Villanova plays deliberate, half-court basketball that involves a healthy amount of ball screens and a surprisingly high amount of post-ups; the main ball-handler this season is junior Justin Moore, who’s a three-year starter but hasn’t taken on a role this large offensively until 2021-22. The 6’4″ Moore is a real bother to guard for a number of reasons: sure, it would be one thing if a 6’4″ guard was a great shooter (37% 3PT% for his career, 10-for-17 this year). But what if a 6’4″ guard is the guy that posts up more than anyone else?

The sensation of seeing this 20+ times in the UCLA game was perhaps best encapsulated in this tweet:

It’s simply pretty strange to see guards posting up their defenders in high-major basketball, especially if the main team you watch is Tennessee (who very much does not do that). Moore has not been terribly effective out of the post (the actual 1-in, Eric Dixon, is much better at it), but the fact he can do that is a huge boon. Defending Villanova is really difficult for any number of reasons, but I think you can best boil it down to three:

  1. The starting lineup always has four players that shoot exceptionally well from deep and are difficult to switch on to or off of;
  2. The starting lineup also always has three guards/quasi-forwards that can drive from 25+ feet out to the rim;
  3. You cannot crash down on those guards with a double team, because seemingly everyone on the freaking roster can pass the ball well to either an open shooter or to the 1-in (Eric Dixon this year) that cuts to the rim for an easy two.

The amount of decisions a defense has to make with Villanova’s offense is troubling; it’s why they overwhelm most opponents they play. The 2020-21 Wildcats were one of the least-effective Villanova teams of the last decade and they still cracked 1.14 points per possession (~73 points on their 64 possession-per-game average) in 10 of 25 games, with six of those against Top 100 competition. Asking sincerely here: what are you supposed to do when the 6’7″ power forward (Jermaine Samuels) can pass like this?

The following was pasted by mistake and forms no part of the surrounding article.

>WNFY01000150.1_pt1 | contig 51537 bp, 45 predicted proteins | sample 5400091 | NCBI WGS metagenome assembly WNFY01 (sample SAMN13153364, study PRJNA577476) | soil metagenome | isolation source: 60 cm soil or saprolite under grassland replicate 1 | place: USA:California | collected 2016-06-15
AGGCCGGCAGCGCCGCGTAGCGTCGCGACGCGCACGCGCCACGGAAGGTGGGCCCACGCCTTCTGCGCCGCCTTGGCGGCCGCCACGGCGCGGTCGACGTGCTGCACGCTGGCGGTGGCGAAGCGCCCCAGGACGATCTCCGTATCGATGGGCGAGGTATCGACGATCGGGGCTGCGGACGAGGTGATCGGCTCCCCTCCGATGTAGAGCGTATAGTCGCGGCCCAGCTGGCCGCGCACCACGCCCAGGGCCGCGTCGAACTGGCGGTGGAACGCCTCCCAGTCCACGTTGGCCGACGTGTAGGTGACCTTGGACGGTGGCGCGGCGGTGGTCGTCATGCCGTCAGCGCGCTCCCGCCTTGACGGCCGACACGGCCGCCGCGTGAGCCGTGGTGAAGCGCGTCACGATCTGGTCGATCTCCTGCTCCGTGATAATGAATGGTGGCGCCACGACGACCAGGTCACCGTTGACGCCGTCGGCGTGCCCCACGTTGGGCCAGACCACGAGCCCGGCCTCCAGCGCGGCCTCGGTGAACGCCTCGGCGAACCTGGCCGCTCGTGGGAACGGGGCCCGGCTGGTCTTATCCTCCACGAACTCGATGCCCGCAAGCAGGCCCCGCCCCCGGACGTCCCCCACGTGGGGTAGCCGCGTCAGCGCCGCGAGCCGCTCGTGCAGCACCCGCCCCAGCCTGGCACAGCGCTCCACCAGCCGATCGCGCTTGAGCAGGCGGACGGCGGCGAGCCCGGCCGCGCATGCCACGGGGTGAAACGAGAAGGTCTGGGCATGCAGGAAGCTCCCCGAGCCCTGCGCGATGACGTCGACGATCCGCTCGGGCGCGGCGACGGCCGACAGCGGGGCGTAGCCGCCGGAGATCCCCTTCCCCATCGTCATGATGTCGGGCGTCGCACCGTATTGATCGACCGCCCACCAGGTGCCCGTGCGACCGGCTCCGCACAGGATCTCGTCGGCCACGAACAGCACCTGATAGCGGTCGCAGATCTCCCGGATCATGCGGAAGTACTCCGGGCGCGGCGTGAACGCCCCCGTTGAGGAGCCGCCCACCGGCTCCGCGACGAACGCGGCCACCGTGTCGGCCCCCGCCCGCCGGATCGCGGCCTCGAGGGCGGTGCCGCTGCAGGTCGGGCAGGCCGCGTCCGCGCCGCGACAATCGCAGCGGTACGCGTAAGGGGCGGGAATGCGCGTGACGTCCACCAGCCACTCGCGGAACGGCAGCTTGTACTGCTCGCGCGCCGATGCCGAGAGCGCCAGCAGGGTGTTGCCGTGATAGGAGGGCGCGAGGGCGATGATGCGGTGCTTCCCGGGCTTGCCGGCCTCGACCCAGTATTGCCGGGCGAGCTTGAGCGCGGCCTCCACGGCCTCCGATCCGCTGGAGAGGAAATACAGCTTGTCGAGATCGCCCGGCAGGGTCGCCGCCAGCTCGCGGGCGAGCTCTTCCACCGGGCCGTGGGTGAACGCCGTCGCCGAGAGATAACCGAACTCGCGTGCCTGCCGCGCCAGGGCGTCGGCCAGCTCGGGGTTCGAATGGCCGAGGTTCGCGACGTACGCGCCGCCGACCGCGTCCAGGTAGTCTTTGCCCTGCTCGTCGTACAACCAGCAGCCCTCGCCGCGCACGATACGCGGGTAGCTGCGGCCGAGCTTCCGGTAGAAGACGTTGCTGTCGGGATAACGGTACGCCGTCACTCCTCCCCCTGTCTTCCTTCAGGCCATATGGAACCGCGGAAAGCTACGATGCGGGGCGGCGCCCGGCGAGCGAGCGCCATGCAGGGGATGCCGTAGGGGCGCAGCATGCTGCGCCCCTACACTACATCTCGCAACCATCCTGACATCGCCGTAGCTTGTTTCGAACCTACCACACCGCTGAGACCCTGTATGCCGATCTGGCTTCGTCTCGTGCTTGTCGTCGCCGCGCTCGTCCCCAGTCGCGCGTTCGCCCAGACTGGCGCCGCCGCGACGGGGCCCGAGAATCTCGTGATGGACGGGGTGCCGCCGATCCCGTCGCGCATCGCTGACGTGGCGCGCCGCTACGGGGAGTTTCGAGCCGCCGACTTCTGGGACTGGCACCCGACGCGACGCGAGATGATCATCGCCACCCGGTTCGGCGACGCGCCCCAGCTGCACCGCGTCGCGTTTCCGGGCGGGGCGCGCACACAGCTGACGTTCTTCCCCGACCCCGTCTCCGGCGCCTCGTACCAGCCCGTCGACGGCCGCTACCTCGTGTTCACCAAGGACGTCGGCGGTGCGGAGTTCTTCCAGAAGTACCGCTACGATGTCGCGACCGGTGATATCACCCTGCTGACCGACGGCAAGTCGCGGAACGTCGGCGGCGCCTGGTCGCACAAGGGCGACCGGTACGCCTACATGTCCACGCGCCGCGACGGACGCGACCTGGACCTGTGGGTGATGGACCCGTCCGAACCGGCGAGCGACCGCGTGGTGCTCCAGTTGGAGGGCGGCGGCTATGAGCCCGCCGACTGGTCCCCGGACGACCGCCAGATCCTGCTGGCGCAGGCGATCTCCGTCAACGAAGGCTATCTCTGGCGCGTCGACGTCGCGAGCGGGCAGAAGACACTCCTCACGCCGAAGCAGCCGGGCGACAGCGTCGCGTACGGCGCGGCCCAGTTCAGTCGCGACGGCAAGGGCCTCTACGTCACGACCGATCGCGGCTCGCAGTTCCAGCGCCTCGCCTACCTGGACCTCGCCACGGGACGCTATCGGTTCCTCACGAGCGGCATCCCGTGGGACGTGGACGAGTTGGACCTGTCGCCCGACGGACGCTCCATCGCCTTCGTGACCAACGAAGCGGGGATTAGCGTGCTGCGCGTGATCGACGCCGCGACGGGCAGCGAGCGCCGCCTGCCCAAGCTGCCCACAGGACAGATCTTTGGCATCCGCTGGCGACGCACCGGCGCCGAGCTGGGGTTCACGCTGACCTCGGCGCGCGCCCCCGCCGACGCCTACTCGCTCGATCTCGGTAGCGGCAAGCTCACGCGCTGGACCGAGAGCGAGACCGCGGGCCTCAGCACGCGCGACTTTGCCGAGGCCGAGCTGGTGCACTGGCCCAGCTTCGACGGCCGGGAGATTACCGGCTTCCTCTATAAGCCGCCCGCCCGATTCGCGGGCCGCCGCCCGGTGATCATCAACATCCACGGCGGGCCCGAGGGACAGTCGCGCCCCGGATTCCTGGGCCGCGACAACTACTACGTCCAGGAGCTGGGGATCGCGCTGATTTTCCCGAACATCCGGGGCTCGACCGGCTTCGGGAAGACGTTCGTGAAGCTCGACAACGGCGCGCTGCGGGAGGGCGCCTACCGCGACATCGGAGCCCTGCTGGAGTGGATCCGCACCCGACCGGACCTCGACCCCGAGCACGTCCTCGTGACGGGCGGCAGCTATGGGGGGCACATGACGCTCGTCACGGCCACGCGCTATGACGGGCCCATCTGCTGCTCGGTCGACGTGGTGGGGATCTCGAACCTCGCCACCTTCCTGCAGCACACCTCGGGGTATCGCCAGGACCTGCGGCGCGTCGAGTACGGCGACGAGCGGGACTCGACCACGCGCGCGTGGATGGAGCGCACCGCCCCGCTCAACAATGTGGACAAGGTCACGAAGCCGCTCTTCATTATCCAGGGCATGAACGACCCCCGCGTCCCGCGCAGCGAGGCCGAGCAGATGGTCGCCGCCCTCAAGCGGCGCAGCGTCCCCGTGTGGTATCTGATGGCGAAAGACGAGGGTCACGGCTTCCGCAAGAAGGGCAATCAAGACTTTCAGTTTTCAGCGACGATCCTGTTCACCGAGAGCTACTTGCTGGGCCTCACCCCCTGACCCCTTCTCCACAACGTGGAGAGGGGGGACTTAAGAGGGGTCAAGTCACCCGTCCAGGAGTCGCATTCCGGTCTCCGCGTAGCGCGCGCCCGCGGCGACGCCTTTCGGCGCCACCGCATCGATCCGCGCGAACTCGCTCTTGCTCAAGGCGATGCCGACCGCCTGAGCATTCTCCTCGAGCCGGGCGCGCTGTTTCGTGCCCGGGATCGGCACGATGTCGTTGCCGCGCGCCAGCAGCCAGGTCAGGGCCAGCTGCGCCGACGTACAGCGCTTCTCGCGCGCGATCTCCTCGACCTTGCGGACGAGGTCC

Through three games, the Wildcats’ offensive numbers are honestly hilarious. They’re posting a 61.9% eFG%, a 10.4% TO% (would be the lowest in basketball history), a 48.8% hit rate from downtown, and just because they want to really rub it in your face, an 89.1% hit rate at the line. Obviously, I don’t think any of those numbers can hold for a full season, but it seems pretty obvious to me that this is at least one of the five best offenses in college basketball and is likely the most stout offensive competition Tennessee will face all season. By the way, that 1-in (Eric Dixon, 6’8″ish center) has hit both of his three-point attempts this season, so you can’t even sag off of him.

So: how do you beat it? The good news is that one team has gone before Tennessee and afforded them a blueprint: the UCLA Bruins. UCLA’s roster is a little better than Tennessee’s – I mean, they’re the #2 team in America, so yeah – but they did a fabulous job of closing gaps, forcing Villanova to take guarded catch-and-shoot threes, and – most critically – forced an abnormally high amount of mid-range twos.